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I read that breadth-first search has to store (at most) $1+b+b^2+···+b^d$ nodes in memory ---more than depth-first search---, where $d$ is the depth of a solution, and $b$ is the branching factor.

Why isn't it $b^d$?

Why are $1+b+b^2+···+b^{d-1}$ (the previously searched depths) maintained in memory?

If it's a matter of completeness, then (a complete implementation of) DFS would suffer from the same problem.

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  • $\begingroup$ Can you give some pointers? $\endgroup$ – Yuval Filmus Jun 2 at 18:02
  • $\begingroup$ @YuvalFilmus What do you mean? $\endgroup$ – Tobi Jun 2 at 18:13
  • $\begingroup$ You write "I read that...". Where did you read it? $\endgroup$ – Yuval Filmus Jun 2 at 18:17
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    $\begingroup$ Then I suggest asking the lecturer. $\endgroup$ – Yuval Filmus Jun 2 at 18:21
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    $\begingroup$ Yuval is absolutely right and the main argument indeed is that the difference he refers to is not large at all ---in particular for large values of the branching factor. I detailed the answer below. I loved by the way the reply "Then I suggest asking the lecturer" :) :) Please, Tobi, note that in Stack Exchange we encourage all users to provide information as much self-contained as possible as this question might be viewed by other people in the future. Providing "pointers" is more than a suggestion. Indeed, I find it hard to believe that you read such thing in a manual or textbook $\endgroup$ – Carlos Linares López Jun 4 at 9:08
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That's not entirely correct Tobi. Breadth-First search requires to store in memory only those nodes awaiting for expansion. Thus, it only requires to store in memory $b^d$ nodes in the worst case, i.e., if the solution is found at the rightmost child at depth $d$. That is the number of nodes required to be stored in memory because when the solution is found at depth $d$, that is precisely the number of nodes awaiting for expansion.

Indeed! You could actually remove any node after expanding it. So far, you are correct when you are guessing that you could actually remove all nodes expanded in the previous depths whose sum gets so far as $b^0+b^1+b^2+b^3+...+b^{d-1}$. Now, here comes the question:

  1. Why would you do it? Why would you actually remove those nodes? If you do not remove them, you could easily implement a duplicate detection mechanism: if a node $n$ is found at depth $d_1$ it is stored in memory. If it is found again at depth $d_2$, $d_2>d_1$ then its expansion can be skipped because a shortest path to it was already found ---given that the edge costs are all the same.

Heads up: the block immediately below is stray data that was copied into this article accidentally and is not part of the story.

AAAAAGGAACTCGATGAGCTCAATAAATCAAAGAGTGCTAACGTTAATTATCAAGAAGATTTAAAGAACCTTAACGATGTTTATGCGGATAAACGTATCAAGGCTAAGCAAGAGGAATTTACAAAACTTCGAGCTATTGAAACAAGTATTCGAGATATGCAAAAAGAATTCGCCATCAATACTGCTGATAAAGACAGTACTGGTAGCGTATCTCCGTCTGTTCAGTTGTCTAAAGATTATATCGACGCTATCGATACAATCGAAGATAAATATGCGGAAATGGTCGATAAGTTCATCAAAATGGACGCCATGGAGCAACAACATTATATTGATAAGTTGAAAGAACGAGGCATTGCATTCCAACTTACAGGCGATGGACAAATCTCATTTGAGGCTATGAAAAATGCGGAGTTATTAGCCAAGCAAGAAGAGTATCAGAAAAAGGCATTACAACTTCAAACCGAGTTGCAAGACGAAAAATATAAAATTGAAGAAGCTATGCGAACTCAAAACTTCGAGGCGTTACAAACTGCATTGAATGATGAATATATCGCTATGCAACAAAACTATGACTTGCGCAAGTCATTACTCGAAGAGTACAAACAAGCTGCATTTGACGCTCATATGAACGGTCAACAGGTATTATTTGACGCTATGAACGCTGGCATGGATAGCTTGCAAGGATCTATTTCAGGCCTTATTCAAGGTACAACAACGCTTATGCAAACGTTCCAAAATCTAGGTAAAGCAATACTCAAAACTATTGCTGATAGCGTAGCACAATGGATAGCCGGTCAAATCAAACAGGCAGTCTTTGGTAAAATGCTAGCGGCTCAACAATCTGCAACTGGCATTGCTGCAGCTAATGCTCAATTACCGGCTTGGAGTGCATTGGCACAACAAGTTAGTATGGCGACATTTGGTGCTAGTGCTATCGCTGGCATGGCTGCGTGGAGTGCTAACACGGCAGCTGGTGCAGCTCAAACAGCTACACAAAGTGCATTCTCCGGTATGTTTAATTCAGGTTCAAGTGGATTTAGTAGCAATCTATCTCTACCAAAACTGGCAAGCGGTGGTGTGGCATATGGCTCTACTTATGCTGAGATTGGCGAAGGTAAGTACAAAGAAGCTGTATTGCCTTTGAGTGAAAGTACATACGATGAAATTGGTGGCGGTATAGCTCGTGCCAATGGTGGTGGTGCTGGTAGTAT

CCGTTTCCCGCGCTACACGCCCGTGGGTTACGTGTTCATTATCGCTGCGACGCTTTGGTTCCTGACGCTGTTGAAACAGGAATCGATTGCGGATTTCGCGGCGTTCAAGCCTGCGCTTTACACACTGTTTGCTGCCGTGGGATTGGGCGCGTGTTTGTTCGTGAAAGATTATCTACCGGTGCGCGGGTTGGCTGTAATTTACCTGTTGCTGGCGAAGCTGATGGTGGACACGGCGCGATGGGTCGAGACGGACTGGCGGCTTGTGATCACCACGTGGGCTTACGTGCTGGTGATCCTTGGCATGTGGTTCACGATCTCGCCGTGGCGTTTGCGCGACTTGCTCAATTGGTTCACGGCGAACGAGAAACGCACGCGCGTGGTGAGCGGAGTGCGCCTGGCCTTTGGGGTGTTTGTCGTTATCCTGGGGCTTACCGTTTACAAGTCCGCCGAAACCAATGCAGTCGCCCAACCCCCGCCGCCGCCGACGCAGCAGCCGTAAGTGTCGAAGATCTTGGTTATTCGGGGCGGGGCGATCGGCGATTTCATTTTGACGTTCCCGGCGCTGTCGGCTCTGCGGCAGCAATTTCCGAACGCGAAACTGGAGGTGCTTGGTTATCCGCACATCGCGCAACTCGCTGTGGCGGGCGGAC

2. Oh yeah! you might be thinking that this idea is not worthy as it requires to store in memory a rather large number of nodes: $b^0+b^1+b^2+...b^{d-1}$, isn't it? So that while duplicate detection seems desirable it might be too costly.

Note however that the sum of the terms of the geometric progression $b^0+b^1+b^2+...+b^{d-1}$ equals $\frac{b^d-1}{b-1}$ so that adding duplicate detection requires only a small fraction ($b-1$) of the nodes actually required to be stored in memory ($b^d$).

In other words, we say that the memory requirements of Breadth-First Search are dominated by the number of nodes awaiting to be expanded, $b^d$. Additional memory can be used as the total number of nodes in memory, $b^d+\frac{b^d-1}{b-1}=\frac{b^{d+1}-1}{b-1}$ (in case that duplicate detection is implemented), is much smaller than the number of nodes required to store the nodes in the subsequent level, $b^{d+1}$.

Test these numbers, even if $b=2$, note that with duplicate detection, the number of nodes in memory is $2^{d+1}-1$ which is smaller than $2^{d+1}$, the number of nodes required to store in memory for exploring an additional level without duplicate detection. The situation worsens significantly if you consider larger branching factors. For example, with $b=10$, the number of nodes required with duplicate detection is $\frac{10^{d+1}-1}{9}$, which is only 11% of the nodes required to be stored in memory for exploring the subsequent depth without duplicate detection, $10^{d+1}$ ...

Hope this helps,

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  • $\begingroup$ If it's a matter of completeness, then (a complete implementation of) DFS would suffer from the same problem. Completeness $\leftarrow$ duplicate detection. Without duplicate detection it's not complete. $\endgroup$ – Tobi Jun 4 at 23:41
  • $\begingroup$ What I've taken from this answer is "yes, it's probably for the sake of having a complete implementation" but you haven't answered the other question $\endgroup$ – Tobi Jun 4 at 23:43
  • $\begingroup$ No, it is not a matter of completeness (let me know what I could to improve my answer to make that clear). Without duplicate detection you will still find the optimal solution but you will then invest a larger effort. That is indeed what I meant when I said that duplicate detection is desirable, but not mandatory! In DFS, duplicate detection is much more complex $\endgroup$ – Carlos Linares López Jun 5 at 11:54

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